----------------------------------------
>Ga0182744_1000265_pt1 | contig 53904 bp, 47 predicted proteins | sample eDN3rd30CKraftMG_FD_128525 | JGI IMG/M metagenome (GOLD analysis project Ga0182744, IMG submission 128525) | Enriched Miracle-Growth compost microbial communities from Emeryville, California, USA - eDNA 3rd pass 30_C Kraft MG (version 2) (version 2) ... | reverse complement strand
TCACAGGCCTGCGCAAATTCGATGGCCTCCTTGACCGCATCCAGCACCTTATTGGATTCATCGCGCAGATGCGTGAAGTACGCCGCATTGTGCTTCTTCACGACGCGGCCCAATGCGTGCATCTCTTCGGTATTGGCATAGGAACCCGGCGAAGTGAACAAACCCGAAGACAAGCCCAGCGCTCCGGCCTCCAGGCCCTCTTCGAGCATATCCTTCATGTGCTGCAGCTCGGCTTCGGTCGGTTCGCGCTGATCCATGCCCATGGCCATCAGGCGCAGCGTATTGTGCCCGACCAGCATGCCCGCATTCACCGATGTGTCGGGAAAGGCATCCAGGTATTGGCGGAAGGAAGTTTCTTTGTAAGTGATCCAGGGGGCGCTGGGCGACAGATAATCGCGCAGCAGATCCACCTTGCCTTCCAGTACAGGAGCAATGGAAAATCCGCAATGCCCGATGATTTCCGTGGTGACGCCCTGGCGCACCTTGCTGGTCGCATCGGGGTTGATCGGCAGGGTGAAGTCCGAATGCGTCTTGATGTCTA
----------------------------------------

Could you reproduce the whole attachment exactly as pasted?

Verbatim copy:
>Ga0182744_1000265_pt1 | contig 53904 bp, 47 predicted proteins | sample eDN3rd30CKraftMG_FD_128525 | JGI IMG/M metagenome (GOLD analysis project Ga0182744, IMG submission 128525) | Enriched Miracle-Growth compost microbial communities from Emeryville, California, USA - eDNA 3rd pass 30_C Kraft MG (version 2) (version 2) ... | reverse complement strand
TCACAGGCCTGCGCAAATTCGATGGCCTCCTTGACCGCATCCAGCACCTTATTGGATTCATCGCGCAGATGCGTGAAGTACGCCGCATTGTGCTTCTTCACGACGCGGCCCAATGCGTGCATCTCTTCGGTATTGGCATAGGAACCCGGCGAAGTGAACAAACCCGAAGACAAGCCCAGCGCTCCGGCCTCCAGGCCCTCTTCGAGCATATCCTTCATGTGCTGCAGCTCGGCTTCGGTCGGTTCGCGCTGATCCATGCCCATGGCCATCAGGCGCAGCGTATTGTGCCCGACCAGCATGCCCGCATTCACCGATGTGTCGGGAAAGGCATCCAGGTATTGGCGGAAGGAAGTTTCTTTGTAAGTGATCCAGGGGGCGCTGGGCGACAGATAATCGCGCAGCAGATCCACCTTGCCTTCCAGTACAGGAGCAATGGAAAATCCGCAATGCCCGATGATTTCCGTGGTGACGCCCTGGCGCACCTTGCTGGTCGCATCGGGGTTGATCGGCAGGGTGAAGTCCGAATGCGTCTTGATGTCTA